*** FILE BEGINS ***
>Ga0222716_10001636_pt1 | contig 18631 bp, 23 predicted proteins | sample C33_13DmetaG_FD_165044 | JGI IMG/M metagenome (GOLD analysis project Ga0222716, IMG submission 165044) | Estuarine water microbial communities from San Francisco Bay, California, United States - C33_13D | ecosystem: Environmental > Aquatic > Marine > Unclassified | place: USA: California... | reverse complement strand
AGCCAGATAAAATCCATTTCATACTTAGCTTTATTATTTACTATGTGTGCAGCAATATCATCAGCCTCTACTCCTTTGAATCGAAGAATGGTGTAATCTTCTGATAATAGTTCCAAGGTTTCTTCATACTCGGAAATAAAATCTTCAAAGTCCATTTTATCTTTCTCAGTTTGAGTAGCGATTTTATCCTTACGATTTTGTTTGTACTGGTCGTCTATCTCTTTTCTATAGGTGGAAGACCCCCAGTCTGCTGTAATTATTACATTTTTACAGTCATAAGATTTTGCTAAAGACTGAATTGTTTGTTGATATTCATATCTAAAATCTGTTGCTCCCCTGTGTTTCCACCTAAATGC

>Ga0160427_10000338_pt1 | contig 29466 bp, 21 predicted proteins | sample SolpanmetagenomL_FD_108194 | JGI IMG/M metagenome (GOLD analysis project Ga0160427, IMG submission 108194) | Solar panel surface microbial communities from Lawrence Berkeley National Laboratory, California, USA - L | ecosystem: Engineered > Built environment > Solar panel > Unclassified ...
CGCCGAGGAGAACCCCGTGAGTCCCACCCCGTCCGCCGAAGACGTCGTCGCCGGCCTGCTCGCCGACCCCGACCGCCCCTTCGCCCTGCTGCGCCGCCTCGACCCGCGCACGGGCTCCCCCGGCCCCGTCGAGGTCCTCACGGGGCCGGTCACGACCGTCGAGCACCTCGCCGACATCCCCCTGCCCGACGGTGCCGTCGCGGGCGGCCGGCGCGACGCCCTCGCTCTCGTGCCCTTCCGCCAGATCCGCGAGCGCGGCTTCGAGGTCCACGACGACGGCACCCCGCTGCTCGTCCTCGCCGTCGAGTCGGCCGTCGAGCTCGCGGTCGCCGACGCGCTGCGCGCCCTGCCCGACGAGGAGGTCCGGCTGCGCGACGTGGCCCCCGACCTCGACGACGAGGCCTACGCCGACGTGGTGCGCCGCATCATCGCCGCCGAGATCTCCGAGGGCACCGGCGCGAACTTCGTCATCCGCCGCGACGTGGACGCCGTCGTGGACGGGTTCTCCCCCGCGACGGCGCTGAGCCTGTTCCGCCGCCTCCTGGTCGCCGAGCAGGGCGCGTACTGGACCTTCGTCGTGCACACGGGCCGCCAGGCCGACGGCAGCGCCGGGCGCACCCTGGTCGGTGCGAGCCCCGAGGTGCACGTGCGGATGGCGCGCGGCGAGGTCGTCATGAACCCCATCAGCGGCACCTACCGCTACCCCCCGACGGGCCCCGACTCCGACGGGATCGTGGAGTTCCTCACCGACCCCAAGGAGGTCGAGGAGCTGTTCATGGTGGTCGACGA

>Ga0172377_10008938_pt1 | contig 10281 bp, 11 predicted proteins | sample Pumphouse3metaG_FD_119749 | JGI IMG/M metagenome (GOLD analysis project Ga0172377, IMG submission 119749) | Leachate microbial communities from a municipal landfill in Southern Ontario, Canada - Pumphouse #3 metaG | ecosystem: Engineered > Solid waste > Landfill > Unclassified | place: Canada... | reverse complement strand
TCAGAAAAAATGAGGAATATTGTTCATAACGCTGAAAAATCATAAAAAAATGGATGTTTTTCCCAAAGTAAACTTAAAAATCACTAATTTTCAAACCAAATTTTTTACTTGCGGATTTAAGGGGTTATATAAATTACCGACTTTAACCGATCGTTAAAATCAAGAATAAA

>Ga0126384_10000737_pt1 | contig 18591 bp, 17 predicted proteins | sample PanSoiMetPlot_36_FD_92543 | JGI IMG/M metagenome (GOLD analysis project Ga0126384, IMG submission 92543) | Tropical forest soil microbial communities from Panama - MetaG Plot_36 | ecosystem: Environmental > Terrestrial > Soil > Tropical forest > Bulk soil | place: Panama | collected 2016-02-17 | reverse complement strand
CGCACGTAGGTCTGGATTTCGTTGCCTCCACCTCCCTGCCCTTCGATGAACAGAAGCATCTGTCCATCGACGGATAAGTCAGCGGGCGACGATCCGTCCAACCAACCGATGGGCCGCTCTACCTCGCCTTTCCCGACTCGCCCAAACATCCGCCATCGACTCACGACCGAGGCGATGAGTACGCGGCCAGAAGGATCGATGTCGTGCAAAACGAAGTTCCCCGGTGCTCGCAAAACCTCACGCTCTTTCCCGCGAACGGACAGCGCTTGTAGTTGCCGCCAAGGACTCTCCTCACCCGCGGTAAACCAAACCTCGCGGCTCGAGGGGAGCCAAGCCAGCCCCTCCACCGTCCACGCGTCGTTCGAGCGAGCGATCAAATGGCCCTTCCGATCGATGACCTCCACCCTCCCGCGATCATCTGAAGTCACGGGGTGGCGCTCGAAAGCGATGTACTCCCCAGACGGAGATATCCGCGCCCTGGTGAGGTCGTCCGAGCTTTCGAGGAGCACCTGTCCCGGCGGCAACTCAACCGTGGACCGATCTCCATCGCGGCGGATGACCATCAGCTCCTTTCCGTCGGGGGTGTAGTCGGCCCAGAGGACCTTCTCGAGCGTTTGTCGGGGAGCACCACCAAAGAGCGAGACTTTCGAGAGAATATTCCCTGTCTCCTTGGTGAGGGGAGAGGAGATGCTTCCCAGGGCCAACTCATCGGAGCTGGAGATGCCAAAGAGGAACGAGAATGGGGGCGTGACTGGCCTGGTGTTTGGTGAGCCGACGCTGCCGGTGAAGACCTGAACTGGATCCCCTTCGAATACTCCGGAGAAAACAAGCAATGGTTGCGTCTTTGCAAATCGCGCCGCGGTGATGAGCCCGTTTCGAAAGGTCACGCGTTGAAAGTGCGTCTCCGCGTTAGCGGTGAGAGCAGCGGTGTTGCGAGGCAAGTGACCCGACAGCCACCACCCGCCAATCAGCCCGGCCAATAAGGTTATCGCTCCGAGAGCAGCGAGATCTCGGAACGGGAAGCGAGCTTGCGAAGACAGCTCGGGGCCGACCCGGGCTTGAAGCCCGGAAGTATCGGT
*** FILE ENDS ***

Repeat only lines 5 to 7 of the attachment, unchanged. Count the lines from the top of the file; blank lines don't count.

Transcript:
>Ga0172377_10008938_pt1 | contig 10281 bp, 11 predicted proteins | sample Pumphouse3metaG_FD_119749 | JGI IMG/M metagenome (GOLD analysis project Ga0172377, IMG submission 119749) | Leachate microbial communities from a municipal landfill in Southern Ontario, Canada - Pumphouse #3 metaG | ecosystem: Engineered > Solid waste > Landfill > Unclassified | place: Canada... | reverse complement strand
TCAGAAAAAATGAGGAATATTGTTCATAACGCTGAAAAATCATAAAAAAATGGATGTTTTTCCCAAAGTAAACTTAAAAATCACTAATTTTCAAACCAAATTTTTTACTTGCGGATTTAAGGGGTTATATAAATTACCGACTTTAACCGATCGTTAAAATCAAGAATAAA

>Ga0126384_10000737_pt1 | contig 18591 bp, 17 predicted proteins | sample PanSoiMetPlot_36_FD_92543 | JGI IMG/M metagenome (GOLD analysis project Ga0126384, IMG submission 92543) | Tropical forest soil microbial communities from Panama - MetaG Plot_36 | ecosystem: Environmental > Terrestrial > Soil > Tropical forest > Bulk soil | place: Panama | collected 2016-02-17 | reverse complement strand